Modern Monetary Theory remains a dangerous policy prescription in Canada and beyond
As governments in Canada and other wealthy countries continue to respond to COVID-19, many economists are warning about ballooning budget deficits and the potential for higher interest rates in the future, which would increase interest payments on outstanding debt and leave less taxpayer money for health care, education, income support for seniors and other government services.
On the other hand, as noted in a new study published by the Fraser Institute, advocates of Modern Monetary Theory (MMT) say these concerns are at best misplaced and at worst economically irresponsible.
According to MMT, governments that borrow in their own sovereign currency face no financial constraint on their ability to fund expenditures. The government can sell bonds to the central bank, which can forego charging the government interest. And the central bank can effectively forgive the government debt by refinancing maturing debt while it purchases newly issued debt. MMTers are essentially calling for a consolidation of the central bank and the government’s finance department.
Currently, the Bank of Canada (and the U.S. Federal Reserve) are nominally independent agencies. But while government pressure on central bankers to implement MMT might not have de facto success, a sufficiently motivated Parliament or Congress might make MMT a de jure reality.
Indeed, in the MMT framework, facilitating a much larger role for government in the economy is the underlying motivation for making monetary policy the handmaiden of fiscal policy. MMTers support increases in government spending (which may include government-guaranteed employment, free colleges and universities, universal childcare, etc.) as being in the social interest.
Critics of MMT argue it will lead to inflation, perhaps even hyper-inflation, with devastating consequences for the economy. They point to the histories of Austria, Hungary, Poland and Weimer Germany during the first half of the 20th century when printing money and monetizing government debt led to devastating inflation. They also highlight the more recent experience of Greece from 1981 to 1994 when that country’s central bank was subservient to the Greek government. Indeed, the same individual held the position of finance minister and governor of the central bank. During this period, the growth of the Greece’s money supply exploded, the rate of inflation averaged 18 per cent per year and the country’s standard of living declined dramatically. Similar recent experiences with MMT in Latin America parallel the Greek experiment.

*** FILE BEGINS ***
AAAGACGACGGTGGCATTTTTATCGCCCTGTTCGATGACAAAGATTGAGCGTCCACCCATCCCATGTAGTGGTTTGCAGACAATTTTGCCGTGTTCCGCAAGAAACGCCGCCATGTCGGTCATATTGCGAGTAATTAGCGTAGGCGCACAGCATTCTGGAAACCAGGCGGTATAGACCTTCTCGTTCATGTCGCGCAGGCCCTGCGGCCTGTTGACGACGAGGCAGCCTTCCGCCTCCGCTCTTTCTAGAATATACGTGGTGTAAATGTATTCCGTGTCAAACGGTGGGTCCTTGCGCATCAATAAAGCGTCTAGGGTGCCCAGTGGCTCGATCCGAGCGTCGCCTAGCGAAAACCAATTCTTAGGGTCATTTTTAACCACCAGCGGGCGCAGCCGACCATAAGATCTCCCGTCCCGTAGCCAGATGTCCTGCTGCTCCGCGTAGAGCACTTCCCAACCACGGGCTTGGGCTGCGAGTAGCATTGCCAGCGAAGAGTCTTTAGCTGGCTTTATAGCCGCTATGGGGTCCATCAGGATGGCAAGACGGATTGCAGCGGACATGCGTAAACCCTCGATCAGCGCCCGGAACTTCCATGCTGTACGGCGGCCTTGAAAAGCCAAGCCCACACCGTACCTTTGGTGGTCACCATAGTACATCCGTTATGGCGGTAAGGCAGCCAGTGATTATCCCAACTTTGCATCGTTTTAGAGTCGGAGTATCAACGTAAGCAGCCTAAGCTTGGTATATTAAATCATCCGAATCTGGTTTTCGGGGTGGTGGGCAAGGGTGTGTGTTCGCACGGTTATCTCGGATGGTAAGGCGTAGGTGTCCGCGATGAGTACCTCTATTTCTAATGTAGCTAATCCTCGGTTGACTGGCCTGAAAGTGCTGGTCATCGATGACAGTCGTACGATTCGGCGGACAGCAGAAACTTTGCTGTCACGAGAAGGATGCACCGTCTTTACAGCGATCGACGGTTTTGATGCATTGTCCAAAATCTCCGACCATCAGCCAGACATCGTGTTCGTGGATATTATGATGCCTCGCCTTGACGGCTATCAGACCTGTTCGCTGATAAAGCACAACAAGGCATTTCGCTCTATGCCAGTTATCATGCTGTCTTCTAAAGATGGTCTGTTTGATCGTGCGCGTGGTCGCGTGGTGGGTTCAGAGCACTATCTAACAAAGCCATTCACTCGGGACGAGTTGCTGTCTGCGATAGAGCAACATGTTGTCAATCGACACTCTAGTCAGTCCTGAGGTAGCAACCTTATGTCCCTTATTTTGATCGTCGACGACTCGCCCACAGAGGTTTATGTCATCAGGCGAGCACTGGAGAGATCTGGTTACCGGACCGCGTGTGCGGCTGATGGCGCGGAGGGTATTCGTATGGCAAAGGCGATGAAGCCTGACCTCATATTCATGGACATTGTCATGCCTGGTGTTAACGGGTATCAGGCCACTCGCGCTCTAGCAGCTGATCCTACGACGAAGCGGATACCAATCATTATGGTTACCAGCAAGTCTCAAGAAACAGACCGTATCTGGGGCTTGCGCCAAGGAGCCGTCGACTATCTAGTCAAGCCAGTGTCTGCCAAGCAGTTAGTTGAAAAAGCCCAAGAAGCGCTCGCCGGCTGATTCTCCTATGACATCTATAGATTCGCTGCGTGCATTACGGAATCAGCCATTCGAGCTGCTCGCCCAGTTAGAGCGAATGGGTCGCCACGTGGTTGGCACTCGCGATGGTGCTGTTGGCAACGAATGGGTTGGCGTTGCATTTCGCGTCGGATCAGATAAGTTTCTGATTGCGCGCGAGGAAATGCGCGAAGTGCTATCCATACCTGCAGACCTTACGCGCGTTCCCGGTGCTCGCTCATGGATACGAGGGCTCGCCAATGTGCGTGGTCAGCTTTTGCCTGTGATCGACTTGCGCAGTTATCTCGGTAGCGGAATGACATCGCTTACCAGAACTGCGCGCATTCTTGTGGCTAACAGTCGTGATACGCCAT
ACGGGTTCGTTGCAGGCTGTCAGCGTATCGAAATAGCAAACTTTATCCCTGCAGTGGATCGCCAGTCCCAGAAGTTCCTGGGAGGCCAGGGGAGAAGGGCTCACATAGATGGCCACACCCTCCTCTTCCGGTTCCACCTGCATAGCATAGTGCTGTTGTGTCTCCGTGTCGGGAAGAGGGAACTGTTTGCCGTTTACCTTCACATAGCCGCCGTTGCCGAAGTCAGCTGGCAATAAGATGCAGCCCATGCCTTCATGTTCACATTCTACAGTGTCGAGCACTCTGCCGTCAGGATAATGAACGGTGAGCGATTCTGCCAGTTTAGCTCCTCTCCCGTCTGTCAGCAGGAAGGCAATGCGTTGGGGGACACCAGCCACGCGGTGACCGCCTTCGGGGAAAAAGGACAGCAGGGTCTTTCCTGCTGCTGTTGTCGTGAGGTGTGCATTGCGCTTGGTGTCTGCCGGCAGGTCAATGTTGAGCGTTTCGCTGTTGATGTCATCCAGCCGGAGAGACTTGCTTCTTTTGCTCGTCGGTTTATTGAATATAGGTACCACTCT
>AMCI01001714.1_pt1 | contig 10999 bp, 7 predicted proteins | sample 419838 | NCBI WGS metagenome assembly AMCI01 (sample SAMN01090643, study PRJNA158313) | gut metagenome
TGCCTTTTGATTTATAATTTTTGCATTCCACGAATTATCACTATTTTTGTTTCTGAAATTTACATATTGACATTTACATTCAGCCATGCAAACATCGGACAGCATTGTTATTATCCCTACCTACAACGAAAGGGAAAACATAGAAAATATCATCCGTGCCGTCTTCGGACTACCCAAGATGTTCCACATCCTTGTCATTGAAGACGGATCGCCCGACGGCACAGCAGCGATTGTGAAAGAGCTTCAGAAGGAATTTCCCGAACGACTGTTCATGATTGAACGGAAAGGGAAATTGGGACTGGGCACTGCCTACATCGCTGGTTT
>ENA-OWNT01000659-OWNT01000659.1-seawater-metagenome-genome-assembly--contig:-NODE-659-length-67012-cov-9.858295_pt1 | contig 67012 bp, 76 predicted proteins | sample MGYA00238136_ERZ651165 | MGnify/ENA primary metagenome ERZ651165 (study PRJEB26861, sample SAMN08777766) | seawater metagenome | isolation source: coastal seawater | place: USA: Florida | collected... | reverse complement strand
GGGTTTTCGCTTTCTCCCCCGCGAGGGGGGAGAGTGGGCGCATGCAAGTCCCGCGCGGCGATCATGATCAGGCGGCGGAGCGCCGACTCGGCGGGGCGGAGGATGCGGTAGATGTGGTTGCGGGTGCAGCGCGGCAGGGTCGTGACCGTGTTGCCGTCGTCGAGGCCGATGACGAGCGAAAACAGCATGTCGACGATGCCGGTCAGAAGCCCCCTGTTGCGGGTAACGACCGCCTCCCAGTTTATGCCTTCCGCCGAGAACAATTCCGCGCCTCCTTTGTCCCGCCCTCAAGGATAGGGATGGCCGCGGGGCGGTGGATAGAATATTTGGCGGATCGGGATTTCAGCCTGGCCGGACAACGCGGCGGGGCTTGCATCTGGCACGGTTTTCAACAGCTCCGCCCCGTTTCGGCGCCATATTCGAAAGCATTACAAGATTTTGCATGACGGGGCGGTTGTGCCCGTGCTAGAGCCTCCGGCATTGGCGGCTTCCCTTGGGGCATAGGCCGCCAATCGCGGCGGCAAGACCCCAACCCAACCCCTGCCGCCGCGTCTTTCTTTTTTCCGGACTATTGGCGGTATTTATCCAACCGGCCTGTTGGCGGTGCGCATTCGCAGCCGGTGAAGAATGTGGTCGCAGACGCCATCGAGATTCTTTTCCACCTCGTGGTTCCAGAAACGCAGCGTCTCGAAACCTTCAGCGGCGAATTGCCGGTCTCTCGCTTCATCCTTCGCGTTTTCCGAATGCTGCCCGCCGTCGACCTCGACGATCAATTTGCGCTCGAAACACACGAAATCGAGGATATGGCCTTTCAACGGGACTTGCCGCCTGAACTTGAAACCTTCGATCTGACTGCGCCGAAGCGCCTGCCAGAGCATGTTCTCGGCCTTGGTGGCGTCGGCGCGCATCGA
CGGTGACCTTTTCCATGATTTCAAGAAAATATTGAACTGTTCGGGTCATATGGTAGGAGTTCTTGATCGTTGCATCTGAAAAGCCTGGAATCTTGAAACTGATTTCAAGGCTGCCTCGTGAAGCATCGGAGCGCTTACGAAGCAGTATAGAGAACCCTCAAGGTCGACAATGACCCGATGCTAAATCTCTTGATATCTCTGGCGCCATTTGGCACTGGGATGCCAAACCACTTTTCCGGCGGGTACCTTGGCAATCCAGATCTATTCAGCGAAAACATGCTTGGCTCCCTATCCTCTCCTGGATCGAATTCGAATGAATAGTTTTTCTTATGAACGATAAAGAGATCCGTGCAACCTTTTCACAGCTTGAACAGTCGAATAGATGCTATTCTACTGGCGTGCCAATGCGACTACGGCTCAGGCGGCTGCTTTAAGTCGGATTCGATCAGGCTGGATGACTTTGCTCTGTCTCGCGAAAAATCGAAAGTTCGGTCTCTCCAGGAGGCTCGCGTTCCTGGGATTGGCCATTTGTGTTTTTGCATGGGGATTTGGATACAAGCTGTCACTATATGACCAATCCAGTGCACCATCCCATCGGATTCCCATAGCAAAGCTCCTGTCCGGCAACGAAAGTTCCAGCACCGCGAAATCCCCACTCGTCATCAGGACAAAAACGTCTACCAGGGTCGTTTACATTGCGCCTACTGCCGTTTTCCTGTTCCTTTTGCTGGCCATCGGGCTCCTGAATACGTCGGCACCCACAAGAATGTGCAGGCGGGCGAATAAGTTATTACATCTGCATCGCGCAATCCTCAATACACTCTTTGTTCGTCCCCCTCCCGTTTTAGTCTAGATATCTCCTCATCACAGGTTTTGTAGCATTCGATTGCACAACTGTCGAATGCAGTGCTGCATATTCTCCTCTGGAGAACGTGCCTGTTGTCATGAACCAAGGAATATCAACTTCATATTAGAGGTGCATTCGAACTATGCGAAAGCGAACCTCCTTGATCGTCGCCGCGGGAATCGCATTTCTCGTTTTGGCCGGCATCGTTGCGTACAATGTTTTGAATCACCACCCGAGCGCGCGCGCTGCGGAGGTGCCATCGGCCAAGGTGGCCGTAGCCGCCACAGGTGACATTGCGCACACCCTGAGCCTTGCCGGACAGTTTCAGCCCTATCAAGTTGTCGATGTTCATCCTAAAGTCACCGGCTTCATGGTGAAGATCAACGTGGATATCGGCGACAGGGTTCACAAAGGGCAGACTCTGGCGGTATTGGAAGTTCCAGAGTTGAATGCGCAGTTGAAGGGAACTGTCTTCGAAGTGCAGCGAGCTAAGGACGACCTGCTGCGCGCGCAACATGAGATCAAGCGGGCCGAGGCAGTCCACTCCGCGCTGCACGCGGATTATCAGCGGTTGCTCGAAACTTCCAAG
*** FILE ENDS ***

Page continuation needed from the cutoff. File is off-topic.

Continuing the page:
While MMTers acknowledge the risk of inflation linked to central bank-financed government spending, they’re not much concerned by it. They argue that government borrowing and spending have increased over the past two decades without spurring inflation. Moreover, if the prospect of inflation becomes a concern, governments can reduce their rate of spending or—preferably—increase taxes to reduce private-sector spending.
In effect, MMTers argue that historical episodes of money-printing resulting in hyper-inflation are not appropriate models of “well-practiced” MMT. But history also suggests that fine-tuning the economy through fiscal policy is extremely difficult. For one thing, a rapid rise in the inflation rate can be sudden and sustained. Also, government legislators are ordinarily reluctant to reduce spending on popular programs or raise taxes on middle-class voters.
Perhaps the most apt description of MMT was provided by Larry Summers, an economic advisor to President Obama and an advocate of increased government spending, who called MMT "voodoo economics."
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